The numerical machinery for computing explicit surface integral contributions has been added to the physics kernel of NIMROD. The numerical integration routine is generic, and physical terms are specified in integrand routines--both are similar to what is used for volumetric integrals for quadrilateral and triangular cells. The first application is applied voltages in Faraday's law, as shown in the example above. Before the finite element basis functions were generalized, we were able to substitute a volumetric source that was localized near the wall. This approach led to qualitative errors with the generalized basis functions, where larger finite elements are treated more accurately. [Carl Sovinec]
Neoclassical Tearing Modes (NTM)
Neoclassical tearing mode simulations have continued based on the perturbed pressure gradient variants of the poloidal flow damping ansatz, e.g., the bootstrap current form. The effort has met limited success on reproducing the nonlinear threshold caused by anisotropic thermal diffusion. The caveat is that while a nonlinear threshold is observed, the threshold appears larger than what one expects from previous reduced MHD simulations and also analytic theory. The discrepancy is suspected to lie in a difference in direction for the perturbed bootstrap current between the simulations, which introduce the bootstrap current in the poloidal direction exclusively, and the analytic theory, which deals only with a parallel Ohm's law. The results are presented in the Figure 1.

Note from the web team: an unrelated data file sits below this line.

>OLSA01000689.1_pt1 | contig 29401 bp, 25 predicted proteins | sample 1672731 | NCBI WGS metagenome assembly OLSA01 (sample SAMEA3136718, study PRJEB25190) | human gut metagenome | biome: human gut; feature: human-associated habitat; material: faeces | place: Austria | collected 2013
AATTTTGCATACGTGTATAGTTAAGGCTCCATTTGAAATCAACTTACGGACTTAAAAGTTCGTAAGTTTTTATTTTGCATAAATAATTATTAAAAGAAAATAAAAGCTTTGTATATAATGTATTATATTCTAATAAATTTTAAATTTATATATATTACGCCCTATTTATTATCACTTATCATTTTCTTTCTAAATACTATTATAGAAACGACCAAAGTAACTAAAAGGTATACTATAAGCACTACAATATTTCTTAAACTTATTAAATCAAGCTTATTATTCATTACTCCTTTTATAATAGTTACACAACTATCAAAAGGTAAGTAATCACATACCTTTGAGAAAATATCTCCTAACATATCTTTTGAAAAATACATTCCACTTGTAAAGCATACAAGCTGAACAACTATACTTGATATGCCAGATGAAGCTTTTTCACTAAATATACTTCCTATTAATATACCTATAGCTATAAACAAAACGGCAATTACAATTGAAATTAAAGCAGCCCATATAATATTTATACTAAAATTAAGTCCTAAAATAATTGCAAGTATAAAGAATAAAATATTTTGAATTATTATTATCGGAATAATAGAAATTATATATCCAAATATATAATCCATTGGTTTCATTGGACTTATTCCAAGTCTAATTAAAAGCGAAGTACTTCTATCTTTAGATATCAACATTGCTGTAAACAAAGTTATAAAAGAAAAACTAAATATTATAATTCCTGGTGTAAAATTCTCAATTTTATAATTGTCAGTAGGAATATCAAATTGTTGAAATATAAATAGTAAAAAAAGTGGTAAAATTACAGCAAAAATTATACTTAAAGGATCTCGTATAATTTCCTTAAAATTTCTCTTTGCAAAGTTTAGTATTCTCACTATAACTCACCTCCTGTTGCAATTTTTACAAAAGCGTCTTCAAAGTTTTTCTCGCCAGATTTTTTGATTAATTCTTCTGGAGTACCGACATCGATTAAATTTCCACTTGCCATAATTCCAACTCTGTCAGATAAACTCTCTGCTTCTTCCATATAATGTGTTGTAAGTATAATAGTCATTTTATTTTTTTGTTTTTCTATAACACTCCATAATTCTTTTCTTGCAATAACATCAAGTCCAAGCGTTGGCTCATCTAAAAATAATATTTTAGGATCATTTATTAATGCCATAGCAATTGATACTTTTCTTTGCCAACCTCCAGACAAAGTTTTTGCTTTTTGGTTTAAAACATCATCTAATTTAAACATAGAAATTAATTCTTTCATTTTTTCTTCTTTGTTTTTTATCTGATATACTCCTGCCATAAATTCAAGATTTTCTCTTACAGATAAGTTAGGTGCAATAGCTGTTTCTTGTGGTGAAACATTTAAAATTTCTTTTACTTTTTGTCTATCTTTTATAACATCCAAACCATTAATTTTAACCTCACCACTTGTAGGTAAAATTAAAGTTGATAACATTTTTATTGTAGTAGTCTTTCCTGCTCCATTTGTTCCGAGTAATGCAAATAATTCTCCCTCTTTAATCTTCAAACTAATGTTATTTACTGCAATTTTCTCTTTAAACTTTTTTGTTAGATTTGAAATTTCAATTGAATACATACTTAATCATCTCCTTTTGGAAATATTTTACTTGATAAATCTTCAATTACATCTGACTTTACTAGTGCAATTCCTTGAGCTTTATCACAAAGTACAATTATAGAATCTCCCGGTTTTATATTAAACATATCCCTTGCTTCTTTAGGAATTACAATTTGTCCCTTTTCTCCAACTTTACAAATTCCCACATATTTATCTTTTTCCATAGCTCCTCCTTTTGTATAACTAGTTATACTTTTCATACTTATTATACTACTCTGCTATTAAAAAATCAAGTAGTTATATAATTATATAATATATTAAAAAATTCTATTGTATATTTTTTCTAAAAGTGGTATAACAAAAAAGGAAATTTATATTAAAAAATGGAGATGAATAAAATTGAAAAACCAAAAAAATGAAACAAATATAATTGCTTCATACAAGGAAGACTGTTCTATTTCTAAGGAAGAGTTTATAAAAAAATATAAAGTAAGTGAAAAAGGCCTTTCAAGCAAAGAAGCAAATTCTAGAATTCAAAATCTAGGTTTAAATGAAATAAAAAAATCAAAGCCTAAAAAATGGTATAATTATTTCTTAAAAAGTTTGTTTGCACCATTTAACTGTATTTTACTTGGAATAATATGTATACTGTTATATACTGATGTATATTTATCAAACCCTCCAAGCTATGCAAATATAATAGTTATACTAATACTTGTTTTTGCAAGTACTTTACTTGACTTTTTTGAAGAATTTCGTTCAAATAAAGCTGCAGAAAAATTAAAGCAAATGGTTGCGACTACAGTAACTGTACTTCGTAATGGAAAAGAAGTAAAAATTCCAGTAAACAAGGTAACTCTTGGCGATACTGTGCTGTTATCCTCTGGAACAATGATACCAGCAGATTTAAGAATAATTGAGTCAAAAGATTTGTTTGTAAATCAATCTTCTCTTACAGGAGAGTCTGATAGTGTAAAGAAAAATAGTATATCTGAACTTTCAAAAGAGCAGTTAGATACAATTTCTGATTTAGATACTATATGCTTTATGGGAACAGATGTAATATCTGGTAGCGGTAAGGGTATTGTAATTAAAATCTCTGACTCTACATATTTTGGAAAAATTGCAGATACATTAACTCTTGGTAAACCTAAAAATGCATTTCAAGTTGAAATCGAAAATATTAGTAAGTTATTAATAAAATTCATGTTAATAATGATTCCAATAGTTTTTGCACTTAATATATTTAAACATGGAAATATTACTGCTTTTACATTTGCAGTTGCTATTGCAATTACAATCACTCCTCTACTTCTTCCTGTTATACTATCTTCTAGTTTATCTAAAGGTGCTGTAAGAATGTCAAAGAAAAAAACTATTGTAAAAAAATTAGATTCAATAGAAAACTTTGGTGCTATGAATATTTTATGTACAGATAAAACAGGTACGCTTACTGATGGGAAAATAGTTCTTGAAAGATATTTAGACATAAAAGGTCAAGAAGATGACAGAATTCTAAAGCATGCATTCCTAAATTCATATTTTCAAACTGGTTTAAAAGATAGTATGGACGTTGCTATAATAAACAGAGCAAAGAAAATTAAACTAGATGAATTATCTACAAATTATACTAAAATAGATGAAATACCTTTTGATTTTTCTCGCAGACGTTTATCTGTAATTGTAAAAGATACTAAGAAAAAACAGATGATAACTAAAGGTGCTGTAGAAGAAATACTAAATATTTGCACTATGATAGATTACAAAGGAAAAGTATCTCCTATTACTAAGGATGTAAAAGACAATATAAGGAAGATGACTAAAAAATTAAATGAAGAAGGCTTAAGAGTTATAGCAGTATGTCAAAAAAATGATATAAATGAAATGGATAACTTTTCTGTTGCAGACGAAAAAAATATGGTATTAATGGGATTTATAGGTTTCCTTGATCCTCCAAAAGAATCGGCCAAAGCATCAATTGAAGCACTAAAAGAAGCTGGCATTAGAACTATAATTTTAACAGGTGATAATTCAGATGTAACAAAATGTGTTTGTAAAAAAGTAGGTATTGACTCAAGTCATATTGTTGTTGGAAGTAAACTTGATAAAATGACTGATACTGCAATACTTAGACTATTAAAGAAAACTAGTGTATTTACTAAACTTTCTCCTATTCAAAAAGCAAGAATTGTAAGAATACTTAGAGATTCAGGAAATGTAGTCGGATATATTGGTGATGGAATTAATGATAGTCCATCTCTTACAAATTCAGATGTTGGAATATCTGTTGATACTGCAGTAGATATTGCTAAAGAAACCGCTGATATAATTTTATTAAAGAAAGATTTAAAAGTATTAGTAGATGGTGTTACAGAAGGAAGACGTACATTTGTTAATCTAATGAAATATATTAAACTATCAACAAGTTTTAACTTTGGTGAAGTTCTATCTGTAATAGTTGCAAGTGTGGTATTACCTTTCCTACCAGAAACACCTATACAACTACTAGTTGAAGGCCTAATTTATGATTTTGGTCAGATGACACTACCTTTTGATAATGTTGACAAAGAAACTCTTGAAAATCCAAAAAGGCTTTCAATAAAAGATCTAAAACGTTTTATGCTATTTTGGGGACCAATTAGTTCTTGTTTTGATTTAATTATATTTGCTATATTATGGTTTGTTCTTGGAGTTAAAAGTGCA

Figure 1. Neoclassical tearing modes grow when sufficient perturbed bootstrap current as measured by the ratio of the electron poloidal flow damping rate (me) to the electron collisionality (ne) is generated. A nonlinear threshold for the instability is implied.
An analysis of the neoclassical island evolution has required the development/enhancement of the existing field-line integration tool nimfl. The limitation of the old version of nimfl was that starting positions for field line integration were very restrictive especially when dealing with single helicity islands. A version of the nimfl tool has now been modified to use the same structure developed for resetting from old dump files, e.g. dump_reset.f. In principle, this also allows field line integration in grids that contain triangles. Flexibility in starting positions includes: 1) arbitrary (R,Z) positions, 2) a scheme motivated by Stuart Hudson's method for choosing positions along a resonant surface, and 3) logical coordinate grid positions. The second method involves computing a set of flux-surfaces from the total n = 0 magnetic field and determination of the q-profile on these new surfaces. Minimum, maximum, and zero values of the radial magnetic field for a given resonant surface correspond to the separatrix and o-point and are then used as starting positions. The tool has now also evolved to include the ability to compute a poloidal decomposition of the magnetic energy. This involves computing a PEST angle on the n = 0 surfaces and a Fourier decomposition of the appropriate projections of the magnetic field. This requires the Fourier decomposition of both covariant and contravariant projections of the magnetic field. An example decomposition from a reverse field pinch is presented in the Figure 2. The power is observed to be peaked in modes resonant with q = 1/5. The tool may be expected to also evolve into a mechanism for determination of an island width based on single helicity arguments. Such a tool is needed for the study of neoclassical tearing modes.